Teaching

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Anthropology classes I teach at Vassar College

Anth 120 – Human Origins (Syllabus-Fall 2016)
Anth 232 – Biocultural Perspectives on Human Variation and Race (Syllabus-Fall 2016)

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Biological anthropology courses I taught at Nazarbayev University

Ant 179 – Introduction to Biological Anthropology (Syllabus-Fall 2015)
Ant 262 – Monkey Business: Primate Society and Behavior (Syllabus-Winter 2015)
Ant 263 – Humans and Race (Syllabus-Spring 2016)
Ant 274 – Bones, Stones and Genomes: Human Evolution (Syllabus-Fall 2015)
Ant 364 – Building Babies: Human Evolutionary Developmental Biology (Syllabus-Spring 2016)
Ant 399 – Special Topics in Anthropology (Archaeology fieldwork)

Biological anthropology lab activities

Lab activities create hands-on opportunities for students to learn about data collection, hypothesis testing, and other concepts. Below are links to posts describing labs I’ve developed for different courses (i.e., Ant 179, 274, 364), and which you can use in your own classes if you wish. Included also is the link to the materials from the R workshop from the 2016 American Association of Physical Anthropologists conference.

Estimating students’ brain sizes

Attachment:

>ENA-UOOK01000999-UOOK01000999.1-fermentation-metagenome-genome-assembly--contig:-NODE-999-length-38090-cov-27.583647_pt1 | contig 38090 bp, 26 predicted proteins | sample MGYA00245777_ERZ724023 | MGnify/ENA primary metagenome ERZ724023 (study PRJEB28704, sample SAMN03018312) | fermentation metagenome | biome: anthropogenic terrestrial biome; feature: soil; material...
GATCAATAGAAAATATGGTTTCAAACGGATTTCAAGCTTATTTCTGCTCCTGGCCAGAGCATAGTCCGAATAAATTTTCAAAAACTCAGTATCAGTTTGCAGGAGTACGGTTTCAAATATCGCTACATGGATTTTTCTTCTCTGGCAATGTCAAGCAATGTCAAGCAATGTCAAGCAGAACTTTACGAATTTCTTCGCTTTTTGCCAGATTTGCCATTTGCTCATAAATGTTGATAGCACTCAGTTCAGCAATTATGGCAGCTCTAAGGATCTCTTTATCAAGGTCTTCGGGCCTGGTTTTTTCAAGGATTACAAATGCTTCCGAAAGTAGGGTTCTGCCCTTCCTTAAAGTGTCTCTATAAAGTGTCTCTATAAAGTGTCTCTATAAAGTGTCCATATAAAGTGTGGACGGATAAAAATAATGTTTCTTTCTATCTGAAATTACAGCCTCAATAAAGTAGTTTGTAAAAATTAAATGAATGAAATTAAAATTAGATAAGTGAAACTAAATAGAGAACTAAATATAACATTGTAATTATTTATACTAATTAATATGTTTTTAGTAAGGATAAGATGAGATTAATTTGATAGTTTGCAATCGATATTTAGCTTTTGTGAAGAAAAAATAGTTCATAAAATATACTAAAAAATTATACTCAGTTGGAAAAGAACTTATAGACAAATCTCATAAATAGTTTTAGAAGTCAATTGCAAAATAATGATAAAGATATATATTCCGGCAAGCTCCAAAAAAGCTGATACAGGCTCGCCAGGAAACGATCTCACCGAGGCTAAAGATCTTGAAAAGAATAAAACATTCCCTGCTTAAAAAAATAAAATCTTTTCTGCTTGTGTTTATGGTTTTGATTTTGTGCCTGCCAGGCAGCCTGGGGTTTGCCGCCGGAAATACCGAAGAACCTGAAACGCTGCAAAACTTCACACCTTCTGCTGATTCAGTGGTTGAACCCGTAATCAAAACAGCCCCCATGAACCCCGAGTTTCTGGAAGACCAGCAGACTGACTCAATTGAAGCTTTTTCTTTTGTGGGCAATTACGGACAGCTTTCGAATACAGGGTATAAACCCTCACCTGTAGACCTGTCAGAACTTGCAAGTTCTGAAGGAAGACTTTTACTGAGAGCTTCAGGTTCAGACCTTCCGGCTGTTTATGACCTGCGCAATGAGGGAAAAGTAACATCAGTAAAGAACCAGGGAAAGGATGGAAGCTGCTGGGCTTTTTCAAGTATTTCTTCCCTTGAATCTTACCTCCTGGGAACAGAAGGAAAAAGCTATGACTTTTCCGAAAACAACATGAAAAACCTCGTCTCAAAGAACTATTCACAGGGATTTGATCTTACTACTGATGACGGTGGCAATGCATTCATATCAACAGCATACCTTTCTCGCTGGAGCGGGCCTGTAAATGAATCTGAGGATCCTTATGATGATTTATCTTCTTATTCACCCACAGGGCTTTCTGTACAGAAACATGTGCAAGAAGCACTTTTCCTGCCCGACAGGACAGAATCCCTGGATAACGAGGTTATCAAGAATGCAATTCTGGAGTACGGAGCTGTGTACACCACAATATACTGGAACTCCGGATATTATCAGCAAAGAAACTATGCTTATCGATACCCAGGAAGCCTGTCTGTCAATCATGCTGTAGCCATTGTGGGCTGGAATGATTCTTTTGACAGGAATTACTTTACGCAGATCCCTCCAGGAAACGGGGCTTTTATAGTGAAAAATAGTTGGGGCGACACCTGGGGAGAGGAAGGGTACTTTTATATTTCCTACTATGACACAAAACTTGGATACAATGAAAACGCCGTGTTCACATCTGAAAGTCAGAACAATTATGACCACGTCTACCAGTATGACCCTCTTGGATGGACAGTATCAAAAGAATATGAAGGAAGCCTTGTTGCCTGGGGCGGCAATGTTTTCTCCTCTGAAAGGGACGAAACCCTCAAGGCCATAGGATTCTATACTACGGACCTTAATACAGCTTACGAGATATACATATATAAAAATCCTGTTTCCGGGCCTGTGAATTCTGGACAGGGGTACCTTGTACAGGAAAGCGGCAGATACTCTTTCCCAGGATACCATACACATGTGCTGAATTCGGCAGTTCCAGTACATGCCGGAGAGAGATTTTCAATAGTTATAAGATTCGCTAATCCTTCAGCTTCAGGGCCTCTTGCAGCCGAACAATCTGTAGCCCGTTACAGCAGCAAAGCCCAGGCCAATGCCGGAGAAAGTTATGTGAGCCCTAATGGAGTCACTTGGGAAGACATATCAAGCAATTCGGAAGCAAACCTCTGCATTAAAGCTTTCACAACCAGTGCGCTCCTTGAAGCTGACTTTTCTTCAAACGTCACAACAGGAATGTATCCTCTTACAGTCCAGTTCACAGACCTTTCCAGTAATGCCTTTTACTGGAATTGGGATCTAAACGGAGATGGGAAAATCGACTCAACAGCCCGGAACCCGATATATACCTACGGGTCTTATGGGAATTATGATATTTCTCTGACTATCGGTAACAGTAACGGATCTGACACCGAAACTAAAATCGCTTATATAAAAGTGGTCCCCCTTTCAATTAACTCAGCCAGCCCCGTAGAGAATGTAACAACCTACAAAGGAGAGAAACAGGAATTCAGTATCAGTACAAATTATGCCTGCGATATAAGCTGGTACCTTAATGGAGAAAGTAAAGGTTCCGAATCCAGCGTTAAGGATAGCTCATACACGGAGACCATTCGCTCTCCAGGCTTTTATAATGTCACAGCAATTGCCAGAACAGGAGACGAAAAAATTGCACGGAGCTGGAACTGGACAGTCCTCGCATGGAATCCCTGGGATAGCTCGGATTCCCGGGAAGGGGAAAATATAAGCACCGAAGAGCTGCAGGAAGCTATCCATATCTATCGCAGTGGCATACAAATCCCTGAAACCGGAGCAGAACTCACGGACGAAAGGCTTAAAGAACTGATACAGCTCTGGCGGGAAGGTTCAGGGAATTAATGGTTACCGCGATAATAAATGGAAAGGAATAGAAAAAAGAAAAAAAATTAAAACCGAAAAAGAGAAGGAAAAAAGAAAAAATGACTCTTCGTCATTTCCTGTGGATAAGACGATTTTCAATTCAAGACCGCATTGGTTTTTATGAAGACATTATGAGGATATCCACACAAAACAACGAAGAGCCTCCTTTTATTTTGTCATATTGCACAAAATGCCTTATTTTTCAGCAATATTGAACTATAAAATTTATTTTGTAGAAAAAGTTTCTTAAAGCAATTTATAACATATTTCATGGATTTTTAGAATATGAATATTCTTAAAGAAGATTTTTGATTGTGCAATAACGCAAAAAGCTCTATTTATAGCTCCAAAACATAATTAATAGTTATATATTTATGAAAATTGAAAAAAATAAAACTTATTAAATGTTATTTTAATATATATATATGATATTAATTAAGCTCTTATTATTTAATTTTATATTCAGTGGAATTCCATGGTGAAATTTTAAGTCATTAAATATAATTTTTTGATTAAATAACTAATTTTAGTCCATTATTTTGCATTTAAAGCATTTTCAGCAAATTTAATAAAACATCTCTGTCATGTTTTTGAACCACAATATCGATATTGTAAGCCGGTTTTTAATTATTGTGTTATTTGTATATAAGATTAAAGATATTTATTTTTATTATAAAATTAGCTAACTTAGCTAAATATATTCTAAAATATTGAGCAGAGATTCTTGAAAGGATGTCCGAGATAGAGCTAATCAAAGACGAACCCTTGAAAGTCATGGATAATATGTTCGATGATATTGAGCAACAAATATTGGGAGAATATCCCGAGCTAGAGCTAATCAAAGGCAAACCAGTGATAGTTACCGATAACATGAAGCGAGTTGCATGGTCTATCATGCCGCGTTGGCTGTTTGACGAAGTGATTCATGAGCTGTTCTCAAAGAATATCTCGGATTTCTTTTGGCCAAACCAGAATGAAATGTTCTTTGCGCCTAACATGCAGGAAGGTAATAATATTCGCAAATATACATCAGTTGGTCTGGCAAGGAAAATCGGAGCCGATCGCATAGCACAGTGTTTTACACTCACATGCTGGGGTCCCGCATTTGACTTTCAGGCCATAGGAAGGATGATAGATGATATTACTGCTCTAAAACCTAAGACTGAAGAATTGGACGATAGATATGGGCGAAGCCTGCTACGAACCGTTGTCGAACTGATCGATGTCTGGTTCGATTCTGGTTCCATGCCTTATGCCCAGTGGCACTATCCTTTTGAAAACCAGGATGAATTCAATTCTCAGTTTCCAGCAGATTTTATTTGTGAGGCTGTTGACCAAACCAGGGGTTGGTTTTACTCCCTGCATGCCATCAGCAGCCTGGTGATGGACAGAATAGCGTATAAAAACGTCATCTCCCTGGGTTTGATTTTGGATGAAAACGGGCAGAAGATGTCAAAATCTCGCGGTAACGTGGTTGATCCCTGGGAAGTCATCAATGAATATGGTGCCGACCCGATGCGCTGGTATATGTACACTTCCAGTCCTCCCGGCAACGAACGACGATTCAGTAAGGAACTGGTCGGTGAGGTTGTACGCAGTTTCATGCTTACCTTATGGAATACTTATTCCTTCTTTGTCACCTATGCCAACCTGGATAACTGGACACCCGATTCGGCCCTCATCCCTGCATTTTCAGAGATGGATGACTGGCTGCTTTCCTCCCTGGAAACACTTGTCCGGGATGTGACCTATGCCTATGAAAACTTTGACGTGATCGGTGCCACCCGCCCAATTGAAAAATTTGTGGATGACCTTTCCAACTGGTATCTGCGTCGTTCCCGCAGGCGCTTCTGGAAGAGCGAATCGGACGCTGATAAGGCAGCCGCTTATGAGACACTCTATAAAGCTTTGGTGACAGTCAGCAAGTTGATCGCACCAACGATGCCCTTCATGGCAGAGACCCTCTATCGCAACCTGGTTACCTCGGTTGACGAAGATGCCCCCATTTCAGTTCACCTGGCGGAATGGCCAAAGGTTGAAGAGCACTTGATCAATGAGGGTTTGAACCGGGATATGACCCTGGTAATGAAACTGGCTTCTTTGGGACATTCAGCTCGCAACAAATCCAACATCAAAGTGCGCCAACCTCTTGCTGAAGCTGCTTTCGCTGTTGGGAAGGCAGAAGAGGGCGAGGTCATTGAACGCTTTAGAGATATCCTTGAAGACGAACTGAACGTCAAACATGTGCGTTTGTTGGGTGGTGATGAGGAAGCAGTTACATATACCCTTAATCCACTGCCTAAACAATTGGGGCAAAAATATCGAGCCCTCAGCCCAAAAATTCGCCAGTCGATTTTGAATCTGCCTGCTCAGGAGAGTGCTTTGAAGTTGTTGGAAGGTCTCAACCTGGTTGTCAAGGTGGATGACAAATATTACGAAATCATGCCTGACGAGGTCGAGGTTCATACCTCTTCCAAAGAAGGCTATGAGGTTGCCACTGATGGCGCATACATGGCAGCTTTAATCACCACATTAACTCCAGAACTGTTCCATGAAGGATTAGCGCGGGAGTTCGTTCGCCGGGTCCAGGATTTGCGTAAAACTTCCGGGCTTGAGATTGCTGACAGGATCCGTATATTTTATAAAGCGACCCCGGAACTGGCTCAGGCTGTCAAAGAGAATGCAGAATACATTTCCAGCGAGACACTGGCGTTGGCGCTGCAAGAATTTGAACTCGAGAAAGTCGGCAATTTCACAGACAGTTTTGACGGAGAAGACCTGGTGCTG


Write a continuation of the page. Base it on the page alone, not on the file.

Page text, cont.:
Sexual size dimorphism

Estimating Miocene ape body mass

Do toe bones make Ardipithecus a biped?

Primate limb proportions

Determining fossil species

Estimating hominin brain size

Chimpanzee developmental osteology

Materials from the R workshop (AAPA 2016)

9 thoughts on “Teaching

  1. Pingback: A new year of bioanthro lab activities | Lawn Chair Anthropology

  2. Pingback: Gracile & robust Australopithecus | Lawn Chair Anthropology

  3. Pingback: Bioanthro lab activity: Sexual dimorphism | Lawn Chair Anthropology

  4. Pingback: Bioanthro lab activity: Hominin brain size | Lawn Chair Anthropology

  5. Pingback: Updated bioanthro syllabi | Lawn Chair Anthropology

  6. Hi Dr. Cofran,

    If you don’t mind my asking, for your Bioanthro lab activity: Primate proportions, it looks as though you are having your students use the raw MeshLab measurement and then creating indices with that. Am I interpreting that correctly? Or are you converting the raw unit measurement into mm? Apologies if this was made apparent somewhere in the documents you have uploaded, I was just curious as I am crafting something that uses similar techniques that I hope to also convert into a classroom activity. Thanks so much for any information you can give!

    Best,
    Jessica Skinner

    • Hi Jessica,
      I’ll need to review this exercise (it’s syllabus time!) but I think that the measurements are already in mm. I could be wrong. Either way, if you’re making indices they will become dimensionless so it shouldn’t matter (although students may get suspicious if a marmoset has a smaller humerus than a macaque). I hope this helps!
      Zach

  7. Hi Zach,

    Thanks so much for your response! I feel you, it is definitely that time again. This was a big help as I am working with some skeletal material, and most of the measurements I am conducting are dimensionless, but I was playing around with MeshLab and testing some of its capabilities and had a brainwave for using it in Lab. Here’s to a successful semester for you!

    Cheers,
    Jess

  8. Pingback: #AAPA2017 – Modularity & evolution of the human canine | Lawn Chair Anthropology

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